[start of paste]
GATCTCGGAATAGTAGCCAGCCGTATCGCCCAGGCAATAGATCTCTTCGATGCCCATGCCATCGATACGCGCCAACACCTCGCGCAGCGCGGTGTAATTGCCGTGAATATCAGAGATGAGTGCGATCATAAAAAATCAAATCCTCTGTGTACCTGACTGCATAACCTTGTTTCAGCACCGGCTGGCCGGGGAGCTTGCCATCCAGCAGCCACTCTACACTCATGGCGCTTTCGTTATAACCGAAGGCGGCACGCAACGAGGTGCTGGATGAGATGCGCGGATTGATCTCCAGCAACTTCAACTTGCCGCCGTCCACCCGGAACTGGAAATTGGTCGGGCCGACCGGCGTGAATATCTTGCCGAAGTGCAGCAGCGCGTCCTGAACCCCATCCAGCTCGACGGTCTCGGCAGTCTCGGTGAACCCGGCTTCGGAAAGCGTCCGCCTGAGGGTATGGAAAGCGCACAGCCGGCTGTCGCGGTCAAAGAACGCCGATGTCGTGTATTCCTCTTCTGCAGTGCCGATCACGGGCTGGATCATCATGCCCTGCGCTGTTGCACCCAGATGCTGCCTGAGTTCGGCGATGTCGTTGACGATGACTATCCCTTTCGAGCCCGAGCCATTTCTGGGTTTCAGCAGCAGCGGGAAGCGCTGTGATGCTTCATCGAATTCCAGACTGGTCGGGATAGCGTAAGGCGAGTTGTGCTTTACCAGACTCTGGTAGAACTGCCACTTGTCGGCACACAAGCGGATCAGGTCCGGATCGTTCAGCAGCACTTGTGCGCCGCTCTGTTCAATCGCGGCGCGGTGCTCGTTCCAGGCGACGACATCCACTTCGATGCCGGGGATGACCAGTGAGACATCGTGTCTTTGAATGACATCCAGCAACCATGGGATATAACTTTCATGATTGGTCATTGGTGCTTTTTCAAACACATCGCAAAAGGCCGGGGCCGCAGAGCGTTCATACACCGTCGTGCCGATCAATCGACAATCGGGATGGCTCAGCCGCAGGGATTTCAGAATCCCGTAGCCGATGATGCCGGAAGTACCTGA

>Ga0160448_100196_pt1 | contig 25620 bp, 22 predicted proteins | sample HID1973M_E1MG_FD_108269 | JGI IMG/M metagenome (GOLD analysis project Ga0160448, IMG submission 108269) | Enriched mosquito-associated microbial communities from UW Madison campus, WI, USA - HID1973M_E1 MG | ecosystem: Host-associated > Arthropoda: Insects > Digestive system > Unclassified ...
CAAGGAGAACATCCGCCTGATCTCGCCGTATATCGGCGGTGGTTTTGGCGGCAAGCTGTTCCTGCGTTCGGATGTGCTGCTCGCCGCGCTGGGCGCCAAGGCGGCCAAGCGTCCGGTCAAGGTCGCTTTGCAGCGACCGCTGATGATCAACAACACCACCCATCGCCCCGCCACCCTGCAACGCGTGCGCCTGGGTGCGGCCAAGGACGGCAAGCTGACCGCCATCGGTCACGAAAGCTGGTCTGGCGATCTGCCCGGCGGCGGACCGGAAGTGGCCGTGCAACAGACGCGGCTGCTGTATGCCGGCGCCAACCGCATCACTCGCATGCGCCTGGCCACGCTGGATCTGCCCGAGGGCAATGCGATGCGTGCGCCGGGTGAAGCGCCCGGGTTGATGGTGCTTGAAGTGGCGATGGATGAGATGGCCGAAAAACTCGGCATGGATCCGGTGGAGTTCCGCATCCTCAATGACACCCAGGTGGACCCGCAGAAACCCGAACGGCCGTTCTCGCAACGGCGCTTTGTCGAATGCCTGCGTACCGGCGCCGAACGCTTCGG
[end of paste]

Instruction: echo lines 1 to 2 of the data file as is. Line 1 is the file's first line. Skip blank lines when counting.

GATCTCGGAATAGTAGCCAGCCGTATCGCCCAGGCAATAGATCTCTTCGATGCCCATGCCATCGATACGCGCCAACACCTCGCGCAGCGCGGTGTAATTGCCGTGAATATCAGAGATGAGTGCGATCATAAAAAATCAAATCCTCTGTGTACCTGACTGCATAACCTTGTTTCAGCACCGGCTGGCCGGGGAGCTTGCCATCCAGCAGCCACTCTACACTCATGGCGCTTTCGTTATAACCGAAGGCGGCACGCAACGAGGTGCTGGATGAGATGCGCGGATTGATCTCCAGCAACTTCAACTTGCCGCCGTCCACCCGGAACTGGAAATTGGTCGGGCCGACCGGCGTGAATATCTTGCCGAAGTGCAGCAGCGCGTCCTGAACCCCATCCAGCTCGACGGTCTCGGCAGTCTCGGTGAACCCGGCTTCGGAAAGCGTCCGCCTGAGGGTATGGAAAGCGCACAGCCGGCTGTCGCGGTCAAAGAACGCCGATGTCGTGTATTCCTCTTCTGCAGTGCCGATCACGGGCTGGATCATCATGCCCTGCGCTGTTGCACCCAGATGCTGCCTGAGTTCGGCGATGTCGTTGACGATGACTATCCCTTTCGAGCCCGAGCCATTTCTGGGTTTCAGCAGCAGCGGGAAGCGCTGTGATGCTTCATCGAATTCCAGACTGGTCGGGATAGCGTAAGGCGAGTTGTGCTTTACCAGACTCTGGTAGAACTGCCACTTGTCGGCACACAAGCGGATCAGGTCCGGATCGTTCAGCAGCACTTGTGCGCCGCTCTGTTCAATCGCGGCGCGGTGCTCGTTCCAGGCGACGACATCCACTTCGATGCCGGGGATGACCAGTGAGACATCGTGTCTTTGAATGACATCCAGCAACCATGGGATATAACTTTCATGATTGGTCATTGGTGCTTTTTCAAACACATCGCAAAAGGCCGGGGCCGCAGAGCGTTCATACACCGTCGTGCCGATCAATCGACAATCGGGATGGCTCAGCCGCAGGGATTTCAGAATCCCGTAGCCGATGATGCCGGAAGTACCTGA

>Ga0160448_100196_pt1 | contig 25620 bp, 22 predicted proteins | sample HID1973M_E1MG_FD_108269 | JGI IMG/M metagenome (GOLD analysis project Ga0160448, IMG submission 108269) | Enriched mosquito-associated microbial communities from UW Madison campus, WI, USA - HID1973M_E1 MG | ecosystem: Host-associated > Arthropoda: Insects > Digestive system > Unclassified ...